Volkswagen’s New Design Language May Show the Future of Electric Vehicle Forms

Demands of electric vehicles necessitate taller cars with shorter overhangs.

byJosh Condon| PUBLISHED Jan 30, 2017 11:02 AM
Volkswagen’s New Design Language May Show the Future of Electric Vehicle Forms

Volkswagen is developing a new design language for a slate of purpose-built electric vehicles slated to begin rolling out in 2020—and it could hint at what the future of cars will look like in a fully-electrified world.

Car designers have long worked with the same basic architecture, which necessitated a large hood to house the engine and transmission. Battery-powered vehicles have floor-mounted power cells, which work best in taller vehicles; likewise, without the need for an engine bay in the front of the car or a fuel tank in the rear, vehicle overhangs become shorter, allowing designers to move the A-pillar forward and expanding the passenger compartment.

Volkswagen's new design language, currently being penned by the German brand's head of design, Klaus Bischoff, will debut on a trio of EVs based on the company's MEB modular architecture.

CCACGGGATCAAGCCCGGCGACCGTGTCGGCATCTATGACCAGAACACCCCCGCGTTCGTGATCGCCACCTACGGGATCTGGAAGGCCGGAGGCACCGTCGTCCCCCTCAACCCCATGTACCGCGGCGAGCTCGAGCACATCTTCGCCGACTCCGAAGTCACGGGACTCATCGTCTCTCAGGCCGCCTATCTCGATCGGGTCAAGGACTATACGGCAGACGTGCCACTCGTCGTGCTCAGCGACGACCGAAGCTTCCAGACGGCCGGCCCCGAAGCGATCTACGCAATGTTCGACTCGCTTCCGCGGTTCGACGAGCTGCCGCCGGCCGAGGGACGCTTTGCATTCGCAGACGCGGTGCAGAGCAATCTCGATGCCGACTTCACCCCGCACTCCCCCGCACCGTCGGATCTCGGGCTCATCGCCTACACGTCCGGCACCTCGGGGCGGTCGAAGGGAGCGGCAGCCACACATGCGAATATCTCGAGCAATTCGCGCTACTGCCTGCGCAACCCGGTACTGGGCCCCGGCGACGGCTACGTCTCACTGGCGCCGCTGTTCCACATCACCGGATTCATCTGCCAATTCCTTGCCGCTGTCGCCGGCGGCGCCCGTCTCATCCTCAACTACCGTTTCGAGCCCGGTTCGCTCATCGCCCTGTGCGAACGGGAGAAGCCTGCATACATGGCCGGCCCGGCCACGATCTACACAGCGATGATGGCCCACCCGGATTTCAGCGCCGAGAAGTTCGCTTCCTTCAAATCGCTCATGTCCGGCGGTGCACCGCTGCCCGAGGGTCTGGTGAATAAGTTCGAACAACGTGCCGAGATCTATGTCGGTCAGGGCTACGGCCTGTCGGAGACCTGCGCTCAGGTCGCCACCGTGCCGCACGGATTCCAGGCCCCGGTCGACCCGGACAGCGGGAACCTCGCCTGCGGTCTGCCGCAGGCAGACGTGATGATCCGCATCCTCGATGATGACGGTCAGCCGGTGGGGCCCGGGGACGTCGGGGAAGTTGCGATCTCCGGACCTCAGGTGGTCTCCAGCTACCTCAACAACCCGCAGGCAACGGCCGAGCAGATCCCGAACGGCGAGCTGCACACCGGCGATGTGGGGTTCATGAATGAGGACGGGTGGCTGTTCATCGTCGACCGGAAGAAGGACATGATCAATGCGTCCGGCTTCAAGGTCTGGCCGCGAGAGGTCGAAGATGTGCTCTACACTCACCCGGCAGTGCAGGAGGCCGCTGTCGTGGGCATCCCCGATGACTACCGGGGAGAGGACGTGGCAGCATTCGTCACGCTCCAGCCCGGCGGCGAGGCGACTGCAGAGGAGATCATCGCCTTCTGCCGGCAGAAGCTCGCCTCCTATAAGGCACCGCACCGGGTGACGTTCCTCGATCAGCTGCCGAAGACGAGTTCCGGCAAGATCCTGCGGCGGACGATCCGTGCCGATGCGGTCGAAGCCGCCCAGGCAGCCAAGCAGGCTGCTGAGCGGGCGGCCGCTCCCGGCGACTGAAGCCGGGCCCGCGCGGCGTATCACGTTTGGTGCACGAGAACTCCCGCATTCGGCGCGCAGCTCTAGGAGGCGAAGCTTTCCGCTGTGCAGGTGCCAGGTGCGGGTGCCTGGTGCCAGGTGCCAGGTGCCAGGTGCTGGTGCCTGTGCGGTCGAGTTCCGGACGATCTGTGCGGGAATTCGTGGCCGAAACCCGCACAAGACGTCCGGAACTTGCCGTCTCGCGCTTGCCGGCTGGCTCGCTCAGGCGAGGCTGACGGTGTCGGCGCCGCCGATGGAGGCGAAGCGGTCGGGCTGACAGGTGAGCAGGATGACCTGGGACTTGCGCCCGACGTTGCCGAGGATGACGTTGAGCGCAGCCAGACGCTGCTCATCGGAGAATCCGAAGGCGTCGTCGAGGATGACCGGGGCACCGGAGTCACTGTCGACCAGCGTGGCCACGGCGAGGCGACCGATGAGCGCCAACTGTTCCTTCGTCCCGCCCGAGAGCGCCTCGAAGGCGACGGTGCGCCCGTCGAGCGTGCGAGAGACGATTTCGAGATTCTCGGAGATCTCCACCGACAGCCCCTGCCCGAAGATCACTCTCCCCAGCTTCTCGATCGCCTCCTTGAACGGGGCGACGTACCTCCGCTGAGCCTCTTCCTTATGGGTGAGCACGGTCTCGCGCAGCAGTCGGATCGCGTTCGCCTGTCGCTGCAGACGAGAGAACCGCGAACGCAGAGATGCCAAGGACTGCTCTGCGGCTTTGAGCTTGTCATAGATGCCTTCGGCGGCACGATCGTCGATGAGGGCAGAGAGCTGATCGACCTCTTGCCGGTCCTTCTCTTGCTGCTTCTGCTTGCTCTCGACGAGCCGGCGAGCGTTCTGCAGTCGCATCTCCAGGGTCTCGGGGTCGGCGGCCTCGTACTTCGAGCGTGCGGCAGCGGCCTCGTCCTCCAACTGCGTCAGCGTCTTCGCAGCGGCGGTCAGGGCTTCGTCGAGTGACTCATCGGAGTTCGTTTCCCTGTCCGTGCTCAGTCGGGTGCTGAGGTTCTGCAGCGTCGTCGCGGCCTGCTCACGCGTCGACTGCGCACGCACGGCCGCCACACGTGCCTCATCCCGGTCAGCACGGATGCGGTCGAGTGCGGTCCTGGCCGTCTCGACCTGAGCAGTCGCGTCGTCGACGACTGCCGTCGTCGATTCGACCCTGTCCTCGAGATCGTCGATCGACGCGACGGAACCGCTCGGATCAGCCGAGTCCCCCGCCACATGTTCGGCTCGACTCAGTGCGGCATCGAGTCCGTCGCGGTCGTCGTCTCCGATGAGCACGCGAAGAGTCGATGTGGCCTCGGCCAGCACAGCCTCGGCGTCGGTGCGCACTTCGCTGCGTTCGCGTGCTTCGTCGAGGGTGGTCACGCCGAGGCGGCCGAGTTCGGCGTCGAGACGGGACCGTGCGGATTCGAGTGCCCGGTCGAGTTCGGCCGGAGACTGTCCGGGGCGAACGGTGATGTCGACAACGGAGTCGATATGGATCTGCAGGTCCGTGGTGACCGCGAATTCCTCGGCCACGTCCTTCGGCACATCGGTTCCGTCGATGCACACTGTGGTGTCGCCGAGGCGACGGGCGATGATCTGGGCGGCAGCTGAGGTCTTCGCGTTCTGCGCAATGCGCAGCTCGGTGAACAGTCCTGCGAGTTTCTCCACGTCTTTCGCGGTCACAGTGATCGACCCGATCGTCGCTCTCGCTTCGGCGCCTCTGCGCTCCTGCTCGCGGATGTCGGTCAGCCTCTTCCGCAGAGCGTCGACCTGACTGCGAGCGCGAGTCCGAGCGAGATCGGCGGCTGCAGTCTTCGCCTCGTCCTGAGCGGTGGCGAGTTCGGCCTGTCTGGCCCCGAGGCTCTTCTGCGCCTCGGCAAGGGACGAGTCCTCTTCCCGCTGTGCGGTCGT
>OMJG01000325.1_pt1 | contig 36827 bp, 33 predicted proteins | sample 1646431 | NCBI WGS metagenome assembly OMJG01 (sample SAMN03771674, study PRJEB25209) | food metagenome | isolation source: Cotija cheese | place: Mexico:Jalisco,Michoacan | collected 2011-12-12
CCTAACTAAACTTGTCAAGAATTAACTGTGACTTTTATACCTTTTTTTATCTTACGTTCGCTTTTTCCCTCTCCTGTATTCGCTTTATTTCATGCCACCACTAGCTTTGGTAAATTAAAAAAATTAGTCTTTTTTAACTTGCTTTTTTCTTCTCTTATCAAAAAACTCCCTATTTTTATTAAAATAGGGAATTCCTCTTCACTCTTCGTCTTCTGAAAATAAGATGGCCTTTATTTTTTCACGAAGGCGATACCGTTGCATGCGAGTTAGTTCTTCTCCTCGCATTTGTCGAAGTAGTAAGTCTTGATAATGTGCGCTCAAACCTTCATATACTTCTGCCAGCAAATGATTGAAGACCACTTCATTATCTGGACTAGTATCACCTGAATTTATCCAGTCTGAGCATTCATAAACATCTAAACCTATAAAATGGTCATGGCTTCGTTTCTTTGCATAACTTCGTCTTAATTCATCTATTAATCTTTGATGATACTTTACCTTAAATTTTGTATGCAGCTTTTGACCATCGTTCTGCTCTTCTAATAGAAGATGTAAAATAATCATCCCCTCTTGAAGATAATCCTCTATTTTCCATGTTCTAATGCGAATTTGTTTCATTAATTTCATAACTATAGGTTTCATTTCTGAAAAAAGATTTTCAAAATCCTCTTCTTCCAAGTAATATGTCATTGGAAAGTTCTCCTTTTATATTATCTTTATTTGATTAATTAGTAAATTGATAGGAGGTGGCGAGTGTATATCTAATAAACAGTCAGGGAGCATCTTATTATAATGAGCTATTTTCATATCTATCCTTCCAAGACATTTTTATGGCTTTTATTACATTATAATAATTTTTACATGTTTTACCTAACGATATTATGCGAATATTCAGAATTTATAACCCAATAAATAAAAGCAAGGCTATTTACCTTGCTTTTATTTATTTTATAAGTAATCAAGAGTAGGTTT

Bischoff adds that the new proportions dictated by an EVs particular needs must be balanced by "huge wheels, huge in diameter—but also wide," according to Automotive News. The designer adds that, in order to increase range, aerodynamic concerns will come into play: "To gain the travel distance—range is essential—we need to have outstanding drag coefficients, and this will also influence the shape of the cars quite a bit." 

For those used to the last 100+ years of relatively long, low designs built around the internal combustion engine, the new designs may look futuristic, or even odd. But the new designs could allow for greater passenger comfort; Bischoff notes that the I.D. concept, which debuted at CES this year, "has the interior space of a Passat [sedan] with a footprint smaller than the Golf."

As for the complaint that EVs look weird because they don't have grilles (because there's no engine to cool), Bischoff says that the grille-less aesthetic is actually part of the brand's design history: "Volkswagen, if you look back, was born without a grille. The [VW Beetle] engine was in the back."